I shall probably come south in the summer, God willing, – on my way to France: – but my time will depend upon meeting with a companion. About Paris I care little, – my but I will run down to the Pyrennes get into Switzerland & return by way of the Rhine & Holland. My hearts desire is to go to Spain, if the state of affairs there renders it prudent but of this there is no hope.

Remember me to Mrs Gonne – & give my love to Louisa. I dare say she thinks me somewhat old, grave & formidable for a brother, – & she will never properly know what sort of animal I am till she pays me a visit in my den.

God bless you.


The sale of Roderick [18]  is what I expected, neither better or nor worse. It is also just what I should desire, if profit were a matter of indifference to me, for I am perfectly certain that great immediate popularity can only be obtained by those faults which fall in with the humour of the times, & {which} are of course ultimately fatal to the poems that contain them.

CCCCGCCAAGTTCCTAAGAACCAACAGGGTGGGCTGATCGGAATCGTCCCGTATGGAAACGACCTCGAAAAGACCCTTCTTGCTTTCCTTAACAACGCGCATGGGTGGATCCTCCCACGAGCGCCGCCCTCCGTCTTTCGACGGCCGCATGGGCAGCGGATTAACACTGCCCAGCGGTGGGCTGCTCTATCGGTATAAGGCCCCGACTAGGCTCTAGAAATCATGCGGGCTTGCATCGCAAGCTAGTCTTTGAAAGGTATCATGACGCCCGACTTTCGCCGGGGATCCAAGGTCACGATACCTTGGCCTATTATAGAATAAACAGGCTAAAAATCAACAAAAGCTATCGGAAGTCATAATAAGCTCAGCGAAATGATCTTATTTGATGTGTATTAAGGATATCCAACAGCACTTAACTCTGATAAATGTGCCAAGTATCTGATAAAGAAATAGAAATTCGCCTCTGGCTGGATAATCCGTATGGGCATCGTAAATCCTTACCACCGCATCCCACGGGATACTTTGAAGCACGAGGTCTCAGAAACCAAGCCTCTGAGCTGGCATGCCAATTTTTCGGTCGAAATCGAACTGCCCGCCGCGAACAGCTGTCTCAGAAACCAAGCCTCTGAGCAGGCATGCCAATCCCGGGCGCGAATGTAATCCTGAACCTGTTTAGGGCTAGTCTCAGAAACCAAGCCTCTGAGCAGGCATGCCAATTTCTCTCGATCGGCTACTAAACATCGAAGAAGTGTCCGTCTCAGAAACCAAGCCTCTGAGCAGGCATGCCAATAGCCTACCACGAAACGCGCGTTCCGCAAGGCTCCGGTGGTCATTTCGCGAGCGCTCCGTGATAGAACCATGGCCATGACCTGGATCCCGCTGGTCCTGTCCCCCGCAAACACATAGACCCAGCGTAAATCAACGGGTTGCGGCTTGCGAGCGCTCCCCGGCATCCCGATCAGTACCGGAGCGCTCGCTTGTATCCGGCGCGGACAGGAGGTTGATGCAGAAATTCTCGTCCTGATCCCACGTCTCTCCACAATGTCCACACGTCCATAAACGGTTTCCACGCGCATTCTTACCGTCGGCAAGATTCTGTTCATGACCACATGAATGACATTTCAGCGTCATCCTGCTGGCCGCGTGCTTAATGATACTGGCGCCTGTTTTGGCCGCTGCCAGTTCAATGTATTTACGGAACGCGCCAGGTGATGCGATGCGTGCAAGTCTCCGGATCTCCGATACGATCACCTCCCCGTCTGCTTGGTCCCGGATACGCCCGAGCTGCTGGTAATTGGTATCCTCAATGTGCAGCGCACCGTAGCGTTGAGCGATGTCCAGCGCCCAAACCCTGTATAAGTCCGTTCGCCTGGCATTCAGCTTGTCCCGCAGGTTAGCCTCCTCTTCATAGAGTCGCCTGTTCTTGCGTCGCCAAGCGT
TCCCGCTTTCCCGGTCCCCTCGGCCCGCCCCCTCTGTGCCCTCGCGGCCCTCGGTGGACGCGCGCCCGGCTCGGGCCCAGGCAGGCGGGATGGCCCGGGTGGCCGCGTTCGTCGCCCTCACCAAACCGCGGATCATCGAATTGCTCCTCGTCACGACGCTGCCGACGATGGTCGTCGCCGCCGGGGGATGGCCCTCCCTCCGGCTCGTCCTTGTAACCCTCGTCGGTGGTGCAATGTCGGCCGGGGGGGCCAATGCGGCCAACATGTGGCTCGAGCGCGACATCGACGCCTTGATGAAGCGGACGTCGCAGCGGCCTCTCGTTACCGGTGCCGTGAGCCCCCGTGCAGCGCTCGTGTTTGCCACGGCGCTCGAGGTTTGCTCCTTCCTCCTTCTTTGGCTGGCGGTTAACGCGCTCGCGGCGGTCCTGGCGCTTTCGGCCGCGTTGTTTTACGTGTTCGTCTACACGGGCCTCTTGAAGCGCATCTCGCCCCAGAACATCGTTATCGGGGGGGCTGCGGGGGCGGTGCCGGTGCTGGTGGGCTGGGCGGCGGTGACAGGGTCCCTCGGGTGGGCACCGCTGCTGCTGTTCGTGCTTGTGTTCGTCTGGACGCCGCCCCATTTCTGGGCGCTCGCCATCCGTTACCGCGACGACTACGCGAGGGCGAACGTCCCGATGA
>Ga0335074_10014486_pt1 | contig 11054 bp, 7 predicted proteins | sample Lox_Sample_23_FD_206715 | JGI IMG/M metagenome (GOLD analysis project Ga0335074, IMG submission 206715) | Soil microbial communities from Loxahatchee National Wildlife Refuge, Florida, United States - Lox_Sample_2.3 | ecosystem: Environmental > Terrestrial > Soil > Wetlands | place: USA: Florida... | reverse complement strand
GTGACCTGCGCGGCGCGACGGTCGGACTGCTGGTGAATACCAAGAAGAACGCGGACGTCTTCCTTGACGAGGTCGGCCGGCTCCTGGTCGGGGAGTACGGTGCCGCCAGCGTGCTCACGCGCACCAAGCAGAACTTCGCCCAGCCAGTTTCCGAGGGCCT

* Address: To/ Dr Southey/ Queen Anne Street/ Cavendish Square/ London
Stamped: KESWICK/ 298
Postmark: E/ 16 JA 16/ 1815
MS: Bodleian Library, Don. d. 3
Previously published: Charles Cuthbert Southey (ed.) Life and Correspondence of Robert Southey, 6 vols (London, 1849–1850), IV, pp. 104–105 [in part; misdated 16 February 1815].
Dating note: The content of the first paragraph suggests the letter was begun in mid December 1814, see Robert Southey to Grosvenor Charles Bedford, 16 December 1814 (Letter 2517) and Robert Southey to John Rickman, 16 December 1814 (Letter 2518). BACK